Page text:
Sponsored by Imperial Guitar & Soundworks
Yellowman, Royal Khaoz, The Big Takeover
6 Crannell St
Poughkeepsie, NY, 12601
Jamaica's first dancehall. superstar, Yellowman ushered in a new era in reggae music following Bob Marley's death. His early-'80s success brought the popularity of toasting -- the reggae equivalent of rapping -- to a whole new level, and helped establish dancehall as the wave of the future
Yellowman was one of the most verbally nimble toasters of his time, with a loose, easy flow, a talent for improvisation, and a definite wit in his wordplay. Plus, all the boasting about his prowess on the mic or in the bedroom had to be over the top to be convincing: true to his stage name, Yellowman was an albino, which carries a tremendous social stigma in Jamaica.
Bouts with cancer pushed him into more thoughtful, socially conscious territory in the '90s, but his initial style remains the most influential, paving the way for countless dancehall toasters to follow.
Yellowman was born Winston Foster in Negril, Jamaica, in 1959 (some accounts say 1956). An early target for abuse because of his albinism, he grew up in an institution in Kingston, with little to keep him company besides music. Influenced by early toasting DJs like U-Roy, he practiced rhyming and got a job with the Gemini Sound System as a substitute DJ. Christening himself Yellowman and dressing in a bright yellow suit, he peppered his lyrics with jokes about his skin color and outlandish tales of his sexual conquests. In 1979, he won a landslide victory at the well-known Tastee Talent Contest, and within months he had become one of Jamaica's top concert draws, thanks to a dynamic, humorous stage show.
Yellowman recorded prolifically in the early '80s, at one point flooding the Jamaican market with more than 40 singles. His first full-length album, Them a Mad Over Me, was recorded for Channel One in 1981 and featured the hit title track and the single "Me Kill Barnie," an answer record to Lone Ranger's hit "Barnabas Collins."
Despite this success, Yellowman didn't truly hit his stride on record until he hooked up with groundbreaking dancehall producer Henry "Junjo" Lawes. The 1982 LP Mister Yellowman kicked off their collaboration; released internationally by Greensleeves, it started to break him in the U.K. and U.S., and is still often acclaimed as his best album. It also launched a series of Jamaican hit singles over the next few years that included including "Yellowman Getting Married" (a rewrite of the My Fair Lady number "I'm Getting Married in the Morning"), "Mr. Chin," "Who Can Make the Dance Ram" (a rewrite of "The Candy Man"), "Zungguzungguguzungguzeng" (sampled by several hip-hop acts), "The Good, the Bad, and the Ugly," "Soldier Take Over," "Nobody Move Nobody Get Hurt," and "Wreck a Pum Pum," among others. Many of his recordings during this era featured vocal contributions from fellow DJ/toaster Fathead, whose specialty was punctuating lines with animal noises ("ribbit" and "oink" were his favorites).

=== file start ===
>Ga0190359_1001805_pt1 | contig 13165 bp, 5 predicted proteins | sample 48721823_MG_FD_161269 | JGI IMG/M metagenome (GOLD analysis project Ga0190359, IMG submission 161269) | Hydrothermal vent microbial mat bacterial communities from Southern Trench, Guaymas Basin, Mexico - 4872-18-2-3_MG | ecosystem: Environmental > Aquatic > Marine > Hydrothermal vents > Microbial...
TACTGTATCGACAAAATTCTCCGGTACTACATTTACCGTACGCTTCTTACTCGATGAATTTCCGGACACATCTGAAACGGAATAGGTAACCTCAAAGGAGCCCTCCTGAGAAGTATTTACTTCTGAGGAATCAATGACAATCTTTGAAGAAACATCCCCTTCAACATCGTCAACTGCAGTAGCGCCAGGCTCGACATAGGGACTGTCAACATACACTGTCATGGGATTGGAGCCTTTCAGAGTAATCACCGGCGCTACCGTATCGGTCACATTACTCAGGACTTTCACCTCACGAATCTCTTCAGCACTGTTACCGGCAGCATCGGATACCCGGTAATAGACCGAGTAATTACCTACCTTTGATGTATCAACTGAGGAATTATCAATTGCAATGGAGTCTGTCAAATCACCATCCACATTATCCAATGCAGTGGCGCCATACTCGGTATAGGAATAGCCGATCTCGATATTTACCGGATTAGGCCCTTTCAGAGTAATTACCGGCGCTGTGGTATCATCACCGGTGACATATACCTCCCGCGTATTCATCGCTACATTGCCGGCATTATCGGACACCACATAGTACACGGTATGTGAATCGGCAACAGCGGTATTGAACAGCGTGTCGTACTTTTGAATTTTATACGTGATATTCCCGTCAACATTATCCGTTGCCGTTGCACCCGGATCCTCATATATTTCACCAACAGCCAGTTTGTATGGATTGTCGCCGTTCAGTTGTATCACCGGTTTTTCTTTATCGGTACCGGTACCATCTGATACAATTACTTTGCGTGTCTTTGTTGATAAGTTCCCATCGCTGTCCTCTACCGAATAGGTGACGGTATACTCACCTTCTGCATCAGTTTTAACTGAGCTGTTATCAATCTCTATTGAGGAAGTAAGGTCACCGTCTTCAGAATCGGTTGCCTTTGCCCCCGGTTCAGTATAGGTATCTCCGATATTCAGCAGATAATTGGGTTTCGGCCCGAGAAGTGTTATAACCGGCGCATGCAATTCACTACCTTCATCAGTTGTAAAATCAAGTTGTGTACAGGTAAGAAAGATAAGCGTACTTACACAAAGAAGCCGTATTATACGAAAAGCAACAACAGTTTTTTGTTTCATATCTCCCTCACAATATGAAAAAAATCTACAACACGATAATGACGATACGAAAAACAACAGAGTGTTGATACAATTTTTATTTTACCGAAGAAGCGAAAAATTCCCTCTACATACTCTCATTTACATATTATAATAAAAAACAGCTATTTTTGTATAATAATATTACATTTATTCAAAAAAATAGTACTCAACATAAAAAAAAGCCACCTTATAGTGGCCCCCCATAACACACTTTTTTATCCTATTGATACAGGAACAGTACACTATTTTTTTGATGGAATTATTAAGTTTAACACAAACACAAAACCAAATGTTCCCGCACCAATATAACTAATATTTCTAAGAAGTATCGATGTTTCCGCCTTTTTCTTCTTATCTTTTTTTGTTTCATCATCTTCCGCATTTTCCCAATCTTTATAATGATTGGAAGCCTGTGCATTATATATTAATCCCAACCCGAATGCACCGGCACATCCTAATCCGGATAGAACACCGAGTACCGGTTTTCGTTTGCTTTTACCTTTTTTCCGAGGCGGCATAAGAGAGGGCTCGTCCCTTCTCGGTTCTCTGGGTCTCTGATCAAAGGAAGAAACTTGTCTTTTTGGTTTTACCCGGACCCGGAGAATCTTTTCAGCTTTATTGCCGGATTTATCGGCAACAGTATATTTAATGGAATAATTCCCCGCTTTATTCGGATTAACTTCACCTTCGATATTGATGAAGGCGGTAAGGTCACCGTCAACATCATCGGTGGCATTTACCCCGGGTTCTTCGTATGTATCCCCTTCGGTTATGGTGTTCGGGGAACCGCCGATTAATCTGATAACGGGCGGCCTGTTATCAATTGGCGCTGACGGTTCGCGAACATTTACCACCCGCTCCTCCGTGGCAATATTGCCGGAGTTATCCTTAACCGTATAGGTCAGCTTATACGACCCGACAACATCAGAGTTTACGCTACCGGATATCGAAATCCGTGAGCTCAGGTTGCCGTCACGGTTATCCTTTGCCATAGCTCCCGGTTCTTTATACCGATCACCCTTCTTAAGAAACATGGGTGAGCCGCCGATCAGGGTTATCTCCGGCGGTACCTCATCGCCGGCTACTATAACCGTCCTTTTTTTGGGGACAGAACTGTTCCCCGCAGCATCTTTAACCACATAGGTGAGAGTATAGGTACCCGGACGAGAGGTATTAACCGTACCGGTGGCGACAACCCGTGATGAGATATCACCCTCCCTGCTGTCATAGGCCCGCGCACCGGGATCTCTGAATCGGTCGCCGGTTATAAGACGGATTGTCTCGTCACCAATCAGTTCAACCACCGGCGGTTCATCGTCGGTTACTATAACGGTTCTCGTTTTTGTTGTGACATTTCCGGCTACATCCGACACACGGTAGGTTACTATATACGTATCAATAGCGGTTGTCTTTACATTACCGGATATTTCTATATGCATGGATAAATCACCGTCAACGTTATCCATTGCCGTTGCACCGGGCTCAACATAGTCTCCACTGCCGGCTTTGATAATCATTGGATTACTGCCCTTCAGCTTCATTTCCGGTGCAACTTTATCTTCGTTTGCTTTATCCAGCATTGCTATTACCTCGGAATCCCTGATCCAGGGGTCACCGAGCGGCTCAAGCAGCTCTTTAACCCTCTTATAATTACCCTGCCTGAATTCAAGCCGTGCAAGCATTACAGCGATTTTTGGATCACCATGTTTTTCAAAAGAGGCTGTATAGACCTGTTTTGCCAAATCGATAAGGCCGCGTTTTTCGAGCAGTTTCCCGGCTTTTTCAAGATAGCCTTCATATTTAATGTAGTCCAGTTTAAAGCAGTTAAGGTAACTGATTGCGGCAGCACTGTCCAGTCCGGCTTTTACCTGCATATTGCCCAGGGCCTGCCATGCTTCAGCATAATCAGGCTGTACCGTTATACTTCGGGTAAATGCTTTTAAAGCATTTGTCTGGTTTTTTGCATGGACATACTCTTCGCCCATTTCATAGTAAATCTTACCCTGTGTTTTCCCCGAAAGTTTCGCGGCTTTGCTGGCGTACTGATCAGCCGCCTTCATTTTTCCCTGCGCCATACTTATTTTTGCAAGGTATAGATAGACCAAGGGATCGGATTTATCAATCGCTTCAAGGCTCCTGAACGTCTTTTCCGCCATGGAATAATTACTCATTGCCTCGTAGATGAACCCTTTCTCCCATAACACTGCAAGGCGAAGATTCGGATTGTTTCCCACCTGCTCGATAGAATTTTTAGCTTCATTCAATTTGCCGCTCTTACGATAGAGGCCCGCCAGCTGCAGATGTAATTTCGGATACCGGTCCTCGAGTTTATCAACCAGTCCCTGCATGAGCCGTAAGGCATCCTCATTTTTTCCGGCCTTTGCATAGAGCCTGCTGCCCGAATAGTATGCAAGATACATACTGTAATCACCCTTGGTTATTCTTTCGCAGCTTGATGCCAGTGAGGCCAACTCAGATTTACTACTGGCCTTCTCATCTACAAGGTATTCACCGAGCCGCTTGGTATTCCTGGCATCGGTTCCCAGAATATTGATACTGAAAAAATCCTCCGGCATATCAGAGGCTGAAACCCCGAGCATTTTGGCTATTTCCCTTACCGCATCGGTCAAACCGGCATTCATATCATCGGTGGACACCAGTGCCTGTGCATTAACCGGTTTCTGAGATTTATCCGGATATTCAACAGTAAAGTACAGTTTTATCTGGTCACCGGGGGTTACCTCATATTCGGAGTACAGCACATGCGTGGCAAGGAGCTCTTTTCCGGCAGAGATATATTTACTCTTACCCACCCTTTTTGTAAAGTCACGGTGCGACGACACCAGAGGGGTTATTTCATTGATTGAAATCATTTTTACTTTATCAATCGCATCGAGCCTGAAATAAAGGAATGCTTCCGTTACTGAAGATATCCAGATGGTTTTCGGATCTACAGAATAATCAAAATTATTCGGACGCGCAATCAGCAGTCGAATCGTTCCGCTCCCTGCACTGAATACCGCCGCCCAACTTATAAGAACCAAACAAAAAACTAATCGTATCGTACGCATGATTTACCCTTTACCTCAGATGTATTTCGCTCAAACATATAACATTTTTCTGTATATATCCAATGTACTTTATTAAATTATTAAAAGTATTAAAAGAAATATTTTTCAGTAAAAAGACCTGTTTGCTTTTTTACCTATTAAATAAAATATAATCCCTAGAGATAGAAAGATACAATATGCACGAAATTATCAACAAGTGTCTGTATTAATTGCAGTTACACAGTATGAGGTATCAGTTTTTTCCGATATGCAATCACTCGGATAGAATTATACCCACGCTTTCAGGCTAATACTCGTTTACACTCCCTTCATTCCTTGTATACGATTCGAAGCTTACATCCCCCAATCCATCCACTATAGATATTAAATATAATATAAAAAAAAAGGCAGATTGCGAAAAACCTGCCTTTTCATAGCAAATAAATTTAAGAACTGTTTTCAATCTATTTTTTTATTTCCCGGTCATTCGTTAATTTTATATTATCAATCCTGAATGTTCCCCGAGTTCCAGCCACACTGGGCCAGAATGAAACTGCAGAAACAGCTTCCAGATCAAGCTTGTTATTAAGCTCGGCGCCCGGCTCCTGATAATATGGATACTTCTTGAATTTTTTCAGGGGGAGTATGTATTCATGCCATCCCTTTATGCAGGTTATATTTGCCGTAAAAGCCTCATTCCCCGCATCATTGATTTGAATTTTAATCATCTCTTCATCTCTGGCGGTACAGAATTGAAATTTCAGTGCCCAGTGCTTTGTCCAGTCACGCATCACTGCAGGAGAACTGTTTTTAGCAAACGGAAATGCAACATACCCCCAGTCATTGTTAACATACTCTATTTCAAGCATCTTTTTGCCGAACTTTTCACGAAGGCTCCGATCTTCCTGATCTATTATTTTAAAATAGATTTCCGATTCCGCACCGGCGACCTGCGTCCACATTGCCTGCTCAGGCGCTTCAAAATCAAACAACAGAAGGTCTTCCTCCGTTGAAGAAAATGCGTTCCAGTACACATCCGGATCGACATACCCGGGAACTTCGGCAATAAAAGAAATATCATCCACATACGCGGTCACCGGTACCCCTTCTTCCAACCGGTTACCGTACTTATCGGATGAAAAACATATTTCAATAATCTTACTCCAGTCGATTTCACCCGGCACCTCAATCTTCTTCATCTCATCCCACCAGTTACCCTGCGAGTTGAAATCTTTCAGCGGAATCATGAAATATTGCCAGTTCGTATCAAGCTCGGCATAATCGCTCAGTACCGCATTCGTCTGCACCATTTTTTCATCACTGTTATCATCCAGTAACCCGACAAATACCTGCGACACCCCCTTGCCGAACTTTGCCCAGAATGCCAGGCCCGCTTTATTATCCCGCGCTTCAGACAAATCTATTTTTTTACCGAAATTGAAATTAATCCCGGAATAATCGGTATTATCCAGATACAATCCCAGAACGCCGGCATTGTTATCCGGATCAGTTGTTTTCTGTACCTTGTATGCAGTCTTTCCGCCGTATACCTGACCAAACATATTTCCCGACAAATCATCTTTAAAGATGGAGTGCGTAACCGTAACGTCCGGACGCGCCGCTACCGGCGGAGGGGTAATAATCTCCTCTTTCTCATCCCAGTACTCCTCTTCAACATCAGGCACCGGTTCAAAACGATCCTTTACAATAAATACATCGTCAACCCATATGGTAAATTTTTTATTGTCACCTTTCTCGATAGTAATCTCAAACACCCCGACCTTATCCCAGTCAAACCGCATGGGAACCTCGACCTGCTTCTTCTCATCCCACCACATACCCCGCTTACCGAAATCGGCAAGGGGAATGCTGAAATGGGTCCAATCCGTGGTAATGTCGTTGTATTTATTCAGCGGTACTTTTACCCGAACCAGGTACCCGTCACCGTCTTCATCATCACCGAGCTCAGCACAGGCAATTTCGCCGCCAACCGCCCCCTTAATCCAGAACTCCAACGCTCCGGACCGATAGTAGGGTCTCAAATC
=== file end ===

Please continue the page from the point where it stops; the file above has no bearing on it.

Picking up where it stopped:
After 1983's Zungguzungguguzungguzeng album, Yellowman signed a major-label deal with CBS Records, which encouraged him to maintain the stylistic versatility of his previous work. However, his lone album for the label, 1984's King Yellowman, sported mixed results, attempting everything from slack toasts to R&B and pop-tinged crossover tracks, including covers of "Sea Cruise" and "Take Me Home Country Roads," and the much-maligned fusion attempt "Disco Reggae." He subsequently released several albums on Shanachie, including 1984's Nobody Move Nobody Get Hurt, 1985's Galong Galong Galong, 1986's Going to the Chapel, and 1987's Don't Burn It Down. The latter found him delving more into social consciousness; the title cut was a pro-marijuana protest, while "Stop Beat Woman" condemned domestic violence, and "Free Africa" criticized apartheid. Around the same time, he suffered a bout with throat cancer, but fortunately recovered. He returned to action with the hit Fats Domino cover "Blueberry Hill," and moved to the Ras label to record the well-received Yellow Like Cheese album with producer Philip "Fatis" Burrell.
1994's Prayer album (still on Ras) was the first effort in this new direction, and it was followed quickly by Message to the World in 1995. 1997's Freedom of Speech continued in a similar vein, after which Yellowman switched over to the Artists Only label. His first effort was 1999's Yellow Fever, which concentrated on conscious reggae but also featured some good-natured party tracks. New York followed in 2003, and Round 1 in 2005.
Royal KhaoZ boasts an eight piece ensemble of music enthusiasts to create what they call Fusion-Reggae. Having formed this group only over a year, the band has accomplished what has taken well-seasoned musicians decades. They have shared stage with the original reggae band that backed the iconic Bob Marley--The Wailers, ska band The Big Takeover, reggae bands ROBANIC and Kiwi, and Bostonian blues singer Ingrid Gerdes, to name a few. Currently the band is working on a debut album/CD comprising songs written and arranged by its revolutionary young members to be released sometime this year. To understand the aim of this vibrant ensemble, one has to listen to the lyrics of their songs. They intend to challenge any audience to become a part of the unique experience and “dance, prance, and get lost in khaotic vibe.” They share that their sound is influenced by first-hand exposure to the legendary artistes they model like Bob and Dennis Brown, having grown up where reggae music was born-Jamaica. Tying these fundamental sounds with contemporary genres prove easy to this band and their tagline says all Royal Khaoz hopes to be here and now and years to come:
"An entrance with class and style - exit leaving destruction behind.”
The Big Takeover
Fri, May 24
Fri, May 31
Fri, May 31
Sat, June 1
Fri, June 7
Fri, June 7
Sat, June 8
Wed, June 12
Fri, June 14
Sat, June 15